We emphasise that the above discussion of the rate-size relation of SNe Ia hinges on the existence of the rate-size relation for the galaxies having different Hubble types or colours. We note the relatively large uncertainties in some of our RSS measurements due to small-number statistics. For example, the significance of the rate-size relation is only 1.6 for the SN Ia SNuM rate in the E galaxies. It is thus conceivable that the SN Ia rates do not depend on the mass of these galaxies, and that the rate-size relation of the SN Ia rates in the star-forming galaxies is indeed related to the dependence of the SSFR on the galaxy mass. Sullivan et al. (2006) reported a nonlinear proportionality between the SN Ia frequency and the galaxy mass for the star-forming galaxies, with a RSS of , while for the non-star-forming (“passive”) galaxies, the SN Ia frequency is consistent with a linear relation with the galaxy mass (i.e., no RSS is required). While the discrepency between our results and those reported by Sullivan et al. (2006) does not have high significance due to the large uncertainties involved in both studies, the different results nonetheless highlight the need to further increase the sample sizes and reduce the uncertainties of the RSSs.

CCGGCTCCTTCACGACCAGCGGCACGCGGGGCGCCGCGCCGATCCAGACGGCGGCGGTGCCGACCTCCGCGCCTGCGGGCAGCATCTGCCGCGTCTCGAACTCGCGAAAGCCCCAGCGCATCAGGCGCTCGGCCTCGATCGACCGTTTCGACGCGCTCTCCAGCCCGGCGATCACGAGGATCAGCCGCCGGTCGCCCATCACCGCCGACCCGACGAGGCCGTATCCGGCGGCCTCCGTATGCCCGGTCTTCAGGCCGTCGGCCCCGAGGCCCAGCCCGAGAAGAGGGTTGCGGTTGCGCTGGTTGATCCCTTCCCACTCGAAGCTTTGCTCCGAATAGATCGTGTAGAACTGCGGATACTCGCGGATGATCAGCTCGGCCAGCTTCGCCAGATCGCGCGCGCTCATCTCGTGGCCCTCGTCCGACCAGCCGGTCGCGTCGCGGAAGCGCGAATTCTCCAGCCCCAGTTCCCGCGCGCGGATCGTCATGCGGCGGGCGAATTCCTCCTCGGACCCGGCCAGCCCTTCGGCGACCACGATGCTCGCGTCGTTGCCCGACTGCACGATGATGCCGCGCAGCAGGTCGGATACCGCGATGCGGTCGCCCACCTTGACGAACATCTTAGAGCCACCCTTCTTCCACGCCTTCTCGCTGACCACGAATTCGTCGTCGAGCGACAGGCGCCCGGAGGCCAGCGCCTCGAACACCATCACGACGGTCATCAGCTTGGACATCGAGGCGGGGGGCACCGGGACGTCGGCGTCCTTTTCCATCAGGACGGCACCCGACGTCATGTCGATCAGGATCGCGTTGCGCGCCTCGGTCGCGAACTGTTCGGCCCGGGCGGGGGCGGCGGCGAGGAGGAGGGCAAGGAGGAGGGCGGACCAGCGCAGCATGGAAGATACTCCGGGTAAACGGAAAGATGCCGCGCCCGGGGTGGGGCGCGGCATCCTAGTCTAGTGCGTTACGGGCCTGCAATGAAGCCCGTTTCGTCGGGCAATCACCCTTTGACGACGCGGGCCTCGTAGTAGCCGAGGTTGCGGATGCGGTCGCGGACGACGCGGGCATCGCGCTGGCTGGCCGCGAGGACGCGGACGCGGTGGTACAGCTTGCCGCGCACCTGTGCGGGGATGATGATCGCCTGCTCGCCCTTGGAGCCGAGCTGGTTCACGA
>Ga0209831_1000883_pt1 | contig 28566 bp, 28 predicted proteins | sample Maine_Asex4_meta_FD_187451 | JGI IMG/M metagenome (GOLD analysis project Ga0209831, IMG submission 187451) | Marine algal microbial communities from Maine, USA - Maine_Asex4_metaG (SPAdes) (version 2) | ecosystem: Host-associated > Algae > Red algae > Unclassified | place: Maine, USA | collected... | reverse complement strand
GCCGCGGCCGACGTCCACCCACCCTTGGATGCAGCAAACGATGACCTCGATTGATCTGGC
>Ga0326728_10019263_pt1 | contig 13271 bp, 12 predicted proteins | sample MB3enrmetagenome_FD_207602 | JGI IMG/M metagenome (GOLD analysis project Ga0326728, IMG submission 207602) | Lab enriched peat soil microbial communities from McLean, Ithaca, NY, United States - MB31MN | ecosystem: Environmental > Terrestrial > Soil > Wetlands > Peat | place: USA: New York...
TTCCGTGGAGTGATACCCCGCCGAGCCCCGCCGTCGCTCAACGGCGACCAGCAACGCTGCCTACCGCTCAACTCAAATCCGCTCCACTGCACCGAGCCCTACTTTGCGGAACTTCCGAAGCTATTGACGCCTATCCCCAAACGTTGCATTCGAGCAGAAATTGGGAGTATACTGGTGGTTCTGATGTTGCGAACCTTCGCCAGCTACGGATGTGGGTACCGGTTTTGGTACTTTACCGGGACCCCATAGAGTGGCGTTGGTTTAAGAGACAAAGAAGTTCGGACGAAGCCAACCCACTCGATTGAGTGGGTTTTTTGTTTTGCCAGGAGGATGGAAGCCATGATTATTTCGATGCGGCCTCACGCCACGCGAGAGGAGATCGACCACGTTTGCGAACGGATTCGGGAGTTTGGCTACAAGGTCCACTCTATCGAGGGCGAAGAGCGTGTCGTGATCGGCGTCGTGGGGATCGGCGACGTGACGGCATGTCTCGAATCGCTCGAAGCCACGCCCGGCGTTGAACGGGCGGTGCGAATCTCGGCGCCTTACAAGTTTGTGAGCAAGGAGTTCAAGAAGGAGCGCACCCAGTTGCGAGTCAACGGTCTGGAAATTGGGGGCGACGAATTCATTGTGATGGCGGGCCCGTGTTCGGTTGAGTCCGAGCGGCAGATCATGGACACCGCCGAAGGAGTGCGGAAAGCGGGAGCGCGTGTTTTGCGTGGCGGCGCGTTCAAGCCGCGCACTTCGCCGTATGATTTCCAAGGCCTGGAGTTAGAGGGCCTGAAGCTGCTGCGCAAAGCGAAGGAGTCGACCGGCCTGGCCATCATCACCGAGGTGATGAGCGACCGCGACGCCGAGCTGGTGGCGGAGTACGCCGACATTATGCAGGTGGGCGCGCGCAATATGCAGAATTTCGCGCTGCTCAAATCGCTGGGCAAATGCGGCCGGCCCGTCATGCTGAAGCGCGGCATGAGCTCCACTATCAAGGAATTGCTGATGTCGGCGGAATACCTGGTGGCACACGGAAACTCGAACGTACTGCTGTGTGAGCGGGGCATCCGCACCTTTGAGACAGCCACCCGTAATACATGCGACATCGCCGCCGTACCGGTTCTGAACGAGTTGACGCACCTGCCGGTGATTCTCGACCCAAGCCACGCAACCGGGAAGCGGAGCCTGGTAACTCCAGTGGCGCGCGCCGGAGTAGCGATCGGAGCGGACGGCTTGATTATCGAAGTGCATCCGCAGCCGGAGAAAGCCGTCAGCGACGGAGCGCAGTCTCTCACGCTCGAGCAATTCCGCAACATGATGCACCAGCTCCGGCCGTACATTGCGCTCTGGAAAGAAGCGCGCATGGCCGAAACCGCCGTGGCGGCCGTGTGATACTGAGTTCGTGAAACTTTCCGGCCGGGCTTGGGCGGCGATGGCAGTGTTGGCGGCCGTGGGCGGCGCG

We note that Sullivan et al. used the SFR to split the galaxies into different bins, while we use the galaxy Hubble types and colours. Even though the galaxy Hubble type or colour sequence reflects a sequence in the SFR, there is not a one-to-one association. As discussed in §2.1 and §2.2, the rate-size relation shows a dependence on how the galaxies are grouped to calculate the rates: the RSSs depend on the normalisation for the Hubble-type rates, while they are insensitive to the normalisation for the colour rates. The different behaviour of the rate-size relation with the two different grouping methods for the galaxies leaves the possibility that the rate-size relation may not be needed for certain galaxy grouping methods. We plan to perform a rate calculation using the SFR for the galaxies in a future paper, when the SFRs for the LOSS sample galaxies are derived. One test, for example, is to investigate whether there is a rate-size relation when the galaxies are binned according to the SSFR. The expectation is that the rate-size relation should still be present if it is universal and not related to the SSFR and galaxy-mass relation. Otherwise, no such rate-size relation should be present.